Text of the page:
I went to work in the security industry and was quite successful, I continued my studies in Trinity College in International Peace studies, from there I have worked in both private and public organizations, the community sector and currently as a Regional Development and Project Officer for Age Action Ireland. This coming September I will continue my studies in Psychotherapy and Counselling with the view of opening my own private practise in the near future. Life is a journey and I’m thoroughly enjoying the variety.

    How did your experience at Carlow College help you find your first position after graduation?
    The first job I entered after leaving Carlow College was in the Security Industry. It involved being able to keep detailed and coherent reports, knowledge of human behaviour, express yourself confidently in challenging situations, intake information quickly and think on your feet, my experience at Carlow College definitely helped me be all of those things.

    What are you doing now?
    I am currently working as a Regional Development and Project Officer for Age Action Ireland for the Getting Started Computer Literacy Programme. I work across 8 different counties with schools, corporates, community organizations, volunteers, students and learners to fight against digital exclusion among older people. I am involved in training, development and recruitment. It’s a very challenging and exciting role with an excellent cause.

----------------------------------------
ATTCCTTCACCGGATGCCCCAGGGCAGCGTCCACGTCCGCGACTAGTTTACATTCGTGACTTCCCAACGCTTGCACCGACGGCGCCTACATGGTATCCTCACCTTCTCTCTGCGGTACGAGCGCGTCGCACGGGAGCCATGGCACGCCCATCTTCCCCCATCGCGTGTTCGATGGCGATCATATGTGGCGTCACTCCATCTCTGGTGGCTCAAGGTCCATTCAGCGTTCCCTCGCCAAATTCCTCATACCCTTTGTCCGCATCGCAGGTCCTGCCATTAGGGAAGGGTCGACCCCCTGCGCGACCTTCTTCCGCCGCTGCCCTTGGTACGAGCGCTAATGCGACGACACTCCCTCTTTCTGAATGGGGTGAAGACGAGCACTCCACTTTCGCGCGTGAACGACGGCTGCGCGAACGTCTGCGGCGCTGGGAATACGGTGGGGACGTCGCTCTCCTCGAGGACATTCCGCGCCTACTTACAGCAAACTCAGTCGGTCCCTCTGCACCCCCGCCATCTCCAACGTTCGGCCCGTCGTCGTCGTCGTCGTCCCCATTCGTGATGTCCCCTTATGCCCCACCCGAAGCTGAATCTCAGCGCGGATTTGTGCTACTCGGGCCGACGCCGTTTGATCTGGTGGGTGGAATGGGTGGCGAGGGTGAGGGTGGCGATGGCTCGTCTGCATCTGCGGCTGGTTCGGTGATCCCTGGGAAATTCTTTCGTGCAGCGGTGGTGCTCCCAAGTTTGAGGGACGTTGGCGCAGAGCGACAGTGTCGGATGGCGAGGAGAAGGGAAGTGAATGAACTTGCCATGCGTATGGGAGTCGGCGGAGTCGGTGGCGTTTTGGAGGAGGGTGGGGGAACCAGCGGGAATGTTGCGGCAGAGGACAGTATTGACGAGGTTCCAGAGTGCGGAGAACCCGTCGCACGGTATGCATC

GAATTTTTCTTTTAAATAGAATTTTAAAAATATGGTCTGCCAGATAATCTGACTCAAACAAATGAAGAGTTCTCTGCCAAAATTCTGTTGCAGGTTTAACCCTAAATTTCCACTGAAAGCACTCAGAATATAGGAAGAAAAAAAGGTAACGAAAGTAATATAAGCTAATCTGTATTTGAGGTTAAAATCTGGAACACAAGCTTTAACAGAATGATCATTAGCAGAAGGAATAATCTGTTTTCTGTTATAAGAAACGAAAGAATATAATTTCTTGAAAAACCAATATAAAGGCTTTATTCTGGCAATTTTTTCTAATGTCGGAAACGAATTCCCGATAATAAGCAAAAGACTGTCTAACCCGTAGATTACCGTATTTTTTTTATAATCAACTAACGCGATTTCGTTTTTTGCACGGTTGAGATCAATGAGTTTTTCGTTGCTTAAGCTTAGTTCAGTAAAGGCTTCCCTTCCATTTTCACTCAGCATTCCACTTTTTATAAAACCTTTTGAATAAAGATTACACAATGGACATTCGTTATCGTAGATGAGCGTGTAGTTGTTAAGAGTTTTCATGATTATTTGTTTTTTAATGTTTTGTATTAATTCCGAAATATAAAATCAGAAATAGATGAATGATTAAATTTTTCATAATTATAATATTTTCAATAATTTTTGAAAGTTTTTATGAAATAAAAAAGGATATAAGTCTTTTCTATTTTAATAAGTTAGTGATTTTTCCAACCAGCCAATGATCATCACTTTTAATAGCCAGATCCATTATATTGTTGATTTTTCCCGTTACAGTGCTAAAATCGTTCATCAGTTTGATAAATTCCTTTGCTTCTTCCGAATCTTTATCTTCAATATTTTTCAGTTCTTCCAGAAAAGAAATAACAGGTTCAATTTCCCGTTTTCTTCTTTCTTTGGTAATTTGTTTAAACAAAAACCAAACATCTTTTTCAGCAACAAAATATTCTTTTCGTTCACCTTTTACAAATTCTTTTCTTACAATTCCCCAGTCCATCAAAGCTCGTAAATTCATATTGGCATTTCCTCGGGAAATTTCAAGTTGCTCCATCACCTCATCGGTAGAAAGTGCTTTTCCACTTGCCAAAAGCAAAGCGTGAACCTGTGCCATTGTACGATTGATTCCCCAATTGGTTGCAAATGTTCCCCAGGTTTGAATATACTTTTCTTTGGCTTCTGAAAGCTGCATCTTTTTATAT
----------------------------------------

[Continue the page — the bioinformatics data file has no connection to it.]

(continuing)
What would a typical day look like for you?
    When I’m not working from home, I am out and about around 8 different counties meeting people, training people, developing lines of funding or sourcing venues, planning and supervising classes and advertising the programme to various individuals and groups.

    Joe Farrelly | Post-Primary Teacher, St. Oliver’s Community College

    I chose Carlow College, St. Patrick’s because it allowed me to study a broad range of subjects, which left me with a lot of options career wise. This enabled me to study a HDip. in Education in Trinity College, Dublin after graduation and a term as Students’ Union President in 2013. I am now a Secondary School Teacher in St. Oliver’s Community College in Drogheda.
    The experience of a term as SU President, varied subjects and the opportunities to get involved in all aspects of student life, allowed me tofind work part-time in the fitness industry while I studied to become ateacher. I would describe Carlow College as a community based learning environment where you are more than just a number. If you throw yourself into everything you will develop on a personal level and gain the skills essential for a successful career. I loved the Teaching Practice and Media Studies modules. The help and support I recieved on my thesis was also invaluable.
    I would really advise students to get involved in everything as doing nothing will lead to nothing!

    If you throw yourself into everything you will develop on a personal level and gain the skills essential for a successful career.

    Minimum Entry Requirements
    Two grade H5 and four grade H7/O6 including English, Irish or a foreign language. Mathematics is not required.

    Further information on Entry Requirements and application processes available here

    Fees & Grants
    Information on Fees & Grants can be found here

    Course Contact

    Dr Sarah Otten
    Programme Director
    The lower number is the CAO cut-off and the higher is the highest points achieved by a student who accepted the course in 2022.